Source: Teri Pengilley
This week the London School of Economics will officially open a new reading room at the London School of Economics dedicated to The Women’s Library – part of far wider plans to enhance the research and teaching potential of this major collection.
The library started in 1926 with material about the suffrage campaign. It now includes more than 60,000 books and pamphlets, as well as badges, banners, photographs, posters and even a prison diary written in the margins of a volume of Shelley’s poetry, which illuminate virtually every aspect of women’s lives in the UK.
It was transferred from London Metropolitan University to LSE in January 2013. Along with the reading room, a teaching and activity room and a public exhibition space are due to open later this year.
In September, Mary Evans, centennial professor at LSE’s Gender Institute, hopes to launch a course of 18 lectures, open to all second- and third-year undergraduates, which will use the resources in the library to explore “the ‘woman question’ as it has been discussed and framed in the UK since the end of the 18th century”.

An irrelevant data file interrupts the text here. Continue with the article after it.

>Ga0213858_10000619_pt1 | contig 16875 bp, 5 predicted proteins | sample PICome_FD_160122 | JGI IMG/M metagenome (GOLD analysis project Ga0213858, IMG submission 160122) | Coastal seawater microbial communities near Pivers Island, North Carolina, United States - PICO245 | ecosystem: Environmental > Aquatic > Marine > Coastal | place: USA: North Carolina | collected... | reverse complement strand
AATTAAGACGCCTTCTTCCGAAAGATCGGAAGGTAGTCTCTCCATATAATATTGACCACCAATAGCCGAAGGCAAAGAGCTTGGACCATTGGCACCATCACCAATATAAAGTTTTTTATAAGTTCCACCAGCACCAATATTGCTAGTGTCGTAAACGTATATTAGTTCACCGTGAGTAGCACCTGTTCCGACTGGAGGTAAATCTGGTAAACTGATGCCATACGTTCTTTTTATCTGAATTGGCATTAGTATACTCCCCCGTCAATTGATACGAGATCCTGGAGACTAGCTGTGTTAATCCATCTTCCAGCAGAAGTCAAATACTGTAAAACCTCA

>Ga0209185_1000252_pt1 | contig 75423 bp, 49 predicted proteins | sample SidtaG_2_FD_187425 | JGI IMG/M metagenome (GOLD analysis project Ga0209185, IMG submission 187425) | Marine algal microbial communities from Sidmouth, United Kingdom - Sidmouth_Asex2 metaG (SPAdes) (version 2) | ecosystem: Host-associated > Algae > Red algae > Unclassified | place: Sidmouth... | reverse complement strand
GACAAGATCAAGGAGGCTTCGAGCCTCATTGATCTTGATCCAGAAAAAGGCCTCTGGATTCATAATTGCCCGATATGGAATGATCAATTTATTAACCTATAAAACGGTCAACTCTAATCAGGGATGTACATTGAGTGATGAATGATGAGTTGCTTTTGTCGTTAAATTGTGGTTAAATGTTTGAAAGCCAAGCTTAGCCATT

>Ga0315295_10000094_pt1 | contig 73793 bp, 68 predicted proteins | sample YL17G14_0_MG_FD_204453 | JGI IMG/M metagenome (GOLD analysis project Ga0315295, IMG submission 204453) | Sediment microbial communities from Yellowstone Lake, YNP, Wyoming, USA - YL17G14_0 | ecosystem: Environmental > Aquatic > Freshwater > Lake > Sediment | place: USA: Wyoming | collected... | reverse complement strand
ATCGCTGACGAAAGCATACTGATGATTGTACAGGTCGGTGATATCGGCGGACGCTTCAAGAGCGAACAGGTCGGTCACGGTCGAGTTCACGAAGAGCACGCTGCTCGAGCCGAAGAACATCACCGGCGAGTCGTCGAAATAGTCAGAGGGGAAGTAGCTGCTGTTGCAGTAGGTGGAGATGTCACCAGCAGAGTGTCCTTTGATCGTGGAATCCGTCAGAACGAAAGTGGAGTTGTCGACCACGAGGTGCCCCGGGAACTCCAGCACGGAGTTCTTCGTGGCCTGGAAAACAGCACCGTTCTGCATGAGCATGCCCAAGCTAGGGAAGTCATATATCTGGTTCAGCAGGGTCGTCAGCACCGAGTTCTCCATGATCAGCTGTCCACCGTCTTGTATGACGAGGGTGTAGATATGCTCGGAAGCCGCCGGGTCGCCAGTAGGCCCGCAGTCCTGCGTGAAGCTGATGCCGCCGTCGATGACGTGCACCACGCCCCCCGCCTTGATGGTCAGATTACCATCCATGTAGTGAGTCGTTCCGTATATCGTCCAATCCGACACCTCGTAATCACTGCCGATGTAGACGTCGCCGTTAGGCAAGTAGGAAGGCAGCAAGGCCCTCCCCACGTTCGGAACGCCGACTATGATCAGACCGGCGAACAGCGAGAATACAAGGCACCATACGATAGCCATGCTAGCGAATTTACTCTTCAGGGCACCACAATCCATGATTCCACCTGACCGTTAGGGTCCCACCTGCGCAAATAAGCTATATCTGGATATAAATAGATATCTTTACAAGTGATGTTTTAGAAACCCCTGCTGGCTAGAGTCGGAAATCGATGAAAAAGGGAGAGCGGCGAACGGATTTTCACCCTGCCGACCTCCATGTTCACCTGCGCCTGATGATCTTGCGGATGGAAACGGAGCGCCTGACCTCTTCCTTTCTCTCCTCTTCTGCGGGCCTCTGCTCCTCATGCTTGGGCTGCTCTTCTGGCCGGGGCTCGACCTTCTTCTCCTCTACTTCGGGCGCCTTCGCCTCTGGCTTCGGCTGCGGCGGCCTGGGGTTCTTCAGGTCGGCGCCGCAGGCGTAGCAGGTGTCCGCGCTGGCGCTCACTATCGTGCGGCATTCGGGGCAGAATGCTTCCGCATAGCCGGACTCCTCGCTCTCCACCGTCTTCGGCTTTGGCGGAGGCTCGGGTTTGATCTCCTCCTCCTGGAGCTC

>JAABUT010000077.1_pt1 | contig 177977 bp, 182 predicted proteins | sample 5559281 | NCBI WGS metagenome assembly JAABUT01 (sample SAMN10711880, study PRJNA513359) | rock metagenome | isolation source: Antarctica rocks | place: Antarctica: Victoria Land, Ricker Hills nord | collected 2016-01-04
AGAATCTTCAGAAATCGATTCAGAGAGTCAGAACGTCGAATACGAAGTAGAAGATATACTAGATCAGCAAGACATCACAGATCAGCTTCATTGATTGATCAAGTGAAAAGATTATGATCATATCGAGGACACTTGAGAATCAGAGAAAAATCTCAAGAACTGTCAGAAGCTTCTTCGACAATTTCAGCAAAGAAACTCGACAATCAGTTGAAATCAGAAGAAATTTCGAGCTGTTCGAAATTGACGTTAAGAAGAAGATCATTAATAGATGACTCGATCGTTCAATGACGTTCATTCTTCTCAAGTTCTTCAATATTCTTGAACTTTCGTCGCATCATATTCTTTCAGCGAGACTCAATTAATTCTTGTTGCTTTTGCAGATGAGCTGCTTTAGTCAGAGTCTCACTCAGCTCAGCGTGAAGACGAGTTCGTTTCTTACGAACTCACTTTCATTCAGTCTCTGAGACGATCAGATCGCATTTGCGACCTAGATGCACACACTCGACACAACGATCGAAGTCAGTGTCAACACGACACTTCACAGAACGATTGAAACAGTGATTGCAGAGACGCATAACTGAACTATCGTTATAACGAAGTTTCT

Lectures will explore, for example, the image of “the angel in the house” (and how this was linked to race and class); the legal status of women; the collusion of white women with racism; pacifist and militarist women; the role of men in feminist campaigns; and in what sense women “have come a long way”.
Engaging extensively with the collection would be valuable for students, argues Professor Evans, not only because it is intrinsically interdisciplinary but because they would be encouraged to “consider the extent to which an examination of original material can illustrate or question theoretical assumptions and judgements”.
Taking in The Women’s Library has almost doubled the size of LSE’s archive holdings. More than 300 items have already been selected to create an online timeline of “the battle for equality”.
“The projected budget for The Women’s Library @ LSE is more than £1.3 million,” said Elizabeth Chapman, director of library services. “In the past year, LSE Library has acquired a number of new materials, and we will continue to develop the collection so that it remains a vital resource for future generations of academic researchers.”
Early acquisitions have included a rare catalogue of the 1869 exhibition of the Society of Female Artists and a full-text database of more than 4,700 publications on women’s history from the period 1543-1945 known as the Gerritsen collection.
Priorities now include “capturing the born-digital material on feminism and women’s rights which might otherwise disappear”.